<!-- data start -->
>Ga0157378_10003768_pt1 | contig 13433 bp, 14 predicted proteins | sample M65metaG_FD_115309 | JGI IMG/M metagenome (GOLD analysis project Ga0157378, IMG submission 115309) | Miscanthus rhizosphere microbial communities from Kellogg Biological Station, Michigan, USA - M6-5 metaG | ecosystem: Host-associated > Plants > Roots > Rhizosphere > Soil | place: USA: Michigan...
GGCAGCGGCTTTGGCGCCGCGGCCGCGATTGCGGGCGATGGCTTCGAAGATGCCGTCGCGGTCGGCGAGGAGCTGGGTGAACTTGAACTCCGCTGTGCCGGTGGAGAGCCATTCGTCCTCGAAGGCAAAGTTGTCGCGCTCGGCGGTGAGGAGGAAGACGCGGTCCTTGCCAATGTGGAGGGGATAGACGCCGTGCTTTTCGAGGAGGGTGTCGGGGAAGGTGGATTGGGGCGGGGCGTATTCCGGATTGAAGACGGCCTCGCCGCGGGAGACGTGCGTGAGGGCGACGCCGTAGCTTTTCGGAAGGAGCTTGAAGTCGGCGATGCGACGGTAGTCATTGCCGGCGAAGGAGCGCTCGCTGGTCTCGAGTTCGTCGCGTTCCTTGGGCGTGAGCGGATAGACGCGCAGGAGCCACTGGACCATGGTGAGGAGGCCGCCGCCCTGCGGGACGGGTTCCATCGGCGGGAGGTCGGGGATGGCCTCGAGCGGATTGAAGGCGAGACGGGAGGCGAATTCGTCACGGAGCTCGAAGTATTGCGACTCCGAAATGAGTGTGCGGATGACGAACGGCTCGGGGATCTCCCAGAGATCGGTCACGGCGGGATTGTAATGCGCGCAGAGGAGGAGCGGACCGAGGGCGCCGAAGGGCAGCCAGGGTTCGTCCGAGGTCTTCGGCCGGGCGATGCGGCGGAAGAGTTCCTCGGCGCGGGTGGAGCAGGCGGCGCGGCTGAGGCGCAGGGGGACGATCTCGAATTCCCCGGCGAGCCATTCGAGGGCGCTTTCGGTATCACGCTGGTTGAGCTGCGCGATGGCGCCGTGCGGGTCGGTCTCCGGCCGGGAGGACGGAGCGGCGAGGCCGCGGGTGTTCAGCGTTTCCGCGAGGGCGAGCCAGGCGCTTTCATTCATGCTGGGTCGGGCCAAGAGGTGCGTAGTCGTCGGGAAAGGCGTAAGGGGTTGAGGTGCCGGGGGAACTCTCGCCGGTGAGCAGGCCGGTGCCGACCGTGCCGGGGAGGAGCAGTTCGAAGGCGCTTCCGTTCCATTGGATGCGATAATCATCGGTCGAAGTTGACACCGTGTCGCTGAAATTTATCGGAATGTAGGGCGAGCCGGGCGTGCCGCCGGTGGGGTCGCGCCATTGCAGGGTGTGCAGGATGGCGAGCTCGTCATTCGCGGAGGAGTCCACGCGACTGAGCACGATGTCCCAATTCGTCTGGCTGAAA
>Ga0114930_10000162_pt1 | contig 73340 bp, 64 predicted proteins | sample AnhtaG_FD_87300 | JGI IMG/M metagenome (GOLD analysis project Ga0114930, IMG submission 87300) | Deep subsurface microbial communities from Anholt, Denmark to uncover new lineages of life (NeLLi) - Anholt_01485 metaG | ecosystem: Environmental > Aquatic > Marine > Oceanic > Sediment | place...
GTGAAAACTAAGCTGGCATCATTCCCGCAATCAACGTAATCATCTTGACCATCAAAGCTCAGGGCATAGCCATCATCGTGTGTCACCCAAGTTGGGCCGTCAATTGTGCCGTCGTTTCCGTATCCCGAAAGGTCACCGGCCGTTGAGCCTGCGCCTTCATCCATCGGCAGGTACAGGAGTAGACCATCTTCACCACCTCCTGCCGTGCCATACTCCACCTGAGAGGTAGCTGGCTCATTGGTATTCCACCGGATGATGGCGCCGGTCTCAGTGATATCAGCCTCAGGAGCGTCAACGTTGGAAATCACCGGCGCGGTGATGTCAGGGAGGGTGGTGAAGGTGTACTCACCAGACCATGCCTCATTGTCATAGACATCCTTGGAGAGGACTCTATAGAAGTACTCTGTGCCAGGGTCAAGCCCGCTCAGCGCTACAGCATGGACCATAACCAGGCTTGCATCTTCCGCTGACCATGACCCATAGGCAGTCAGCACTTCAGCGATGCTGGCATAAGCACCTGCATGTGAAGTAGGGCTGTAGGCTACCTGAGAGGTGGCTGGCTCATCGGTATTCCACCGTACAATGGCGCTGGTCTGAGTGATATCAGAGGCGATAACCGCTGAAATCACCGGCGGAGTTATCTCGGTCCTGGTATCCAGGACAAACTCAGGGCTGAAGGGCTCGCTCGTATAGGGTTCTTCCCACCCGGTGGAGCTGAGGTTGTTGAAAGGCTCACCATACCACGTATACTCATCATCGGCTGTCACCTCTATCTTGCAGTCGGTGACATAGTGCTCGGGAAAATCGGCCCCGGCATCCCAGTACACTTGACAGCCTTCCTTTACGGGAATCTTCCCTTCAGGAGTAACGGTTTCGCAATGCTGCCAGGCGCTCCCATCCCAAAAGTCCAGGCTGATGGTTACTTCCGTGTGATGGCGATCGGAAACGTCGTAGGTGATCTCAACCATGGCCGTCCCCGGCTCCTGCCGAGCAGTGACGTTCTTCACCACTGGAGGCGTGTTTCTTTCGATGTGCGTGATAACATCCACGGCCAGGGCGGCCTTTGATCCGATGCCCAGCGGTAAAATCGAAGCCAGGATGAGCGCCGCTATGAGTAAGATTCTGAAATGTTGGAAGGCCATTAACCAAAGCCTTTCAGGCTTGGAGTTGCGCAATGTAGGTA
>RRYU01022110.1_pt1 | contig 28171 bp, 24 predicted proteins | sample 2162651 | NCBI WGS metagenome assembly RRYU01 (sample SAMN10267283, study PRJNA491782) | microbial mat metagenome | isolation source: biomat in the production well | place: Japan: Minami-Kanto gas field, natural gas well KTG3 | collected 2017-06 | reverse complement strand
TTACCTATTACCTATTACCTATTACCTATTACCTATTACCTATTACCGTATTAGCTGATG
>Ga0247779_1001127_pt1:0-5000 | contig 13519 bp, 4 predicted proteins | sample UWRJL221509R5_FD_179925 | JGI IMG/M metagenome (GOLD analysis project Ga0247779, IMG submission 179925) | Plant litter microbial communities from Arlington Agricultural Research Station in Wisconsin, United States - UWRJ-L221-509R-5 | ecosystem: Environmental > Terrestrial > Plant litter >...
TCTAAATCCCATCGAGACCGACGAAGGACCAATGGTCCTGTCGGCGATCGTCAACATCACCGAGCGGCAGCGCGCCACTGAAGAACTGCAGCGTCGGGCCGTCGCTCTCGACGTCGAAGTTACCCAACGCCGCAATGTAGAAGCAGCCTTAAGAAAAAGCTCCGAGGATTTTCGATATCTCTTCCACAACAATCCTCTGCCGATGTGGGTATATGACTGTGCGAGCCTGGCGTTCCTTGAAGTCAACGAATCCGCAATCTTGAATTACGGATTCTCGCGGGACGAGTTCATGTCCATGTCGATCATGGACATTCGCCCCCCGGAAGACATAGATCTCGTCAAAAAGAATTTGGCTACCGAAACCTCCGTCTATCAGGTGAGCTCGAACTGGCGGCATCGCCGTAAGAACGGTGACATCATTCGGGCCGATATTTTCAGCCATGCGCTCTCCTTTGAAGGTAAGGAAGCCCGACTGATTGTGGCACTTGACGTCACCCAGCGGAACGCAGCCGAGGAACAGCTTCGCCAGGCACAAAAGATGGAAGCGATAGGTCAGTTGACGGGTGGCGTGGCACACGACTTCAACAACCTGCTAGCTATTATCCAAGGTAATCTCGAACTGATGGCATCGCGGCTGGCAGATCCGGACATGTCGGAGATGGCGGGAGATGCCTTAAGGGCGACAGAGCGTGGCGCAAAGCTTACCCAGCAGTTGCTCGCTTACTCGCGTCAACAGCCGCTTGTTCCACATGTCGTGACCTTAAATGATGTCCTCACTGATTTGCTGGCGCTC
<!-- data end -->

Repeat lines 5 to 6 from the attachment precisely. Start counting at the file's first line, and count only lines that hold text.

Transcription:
>RRYU01022110.1_pt1 | contig 28171 bp, 24 predicted proteins | sample 2162651 | NCBI WGS metagenome assembly RRYU01 (sample SAMN10267283, study PRJNA491782) | microbial mat metagenome | isolation source: biomat in the production well | place: Japan: Minami-Kanto gas field, natural gas well KTG3 | collected 2017-06 | reverse complement strand
TTACCTATTACCTATTACCTATTACCTATTACCTATTACCTATTACCGTATTAGCTGATG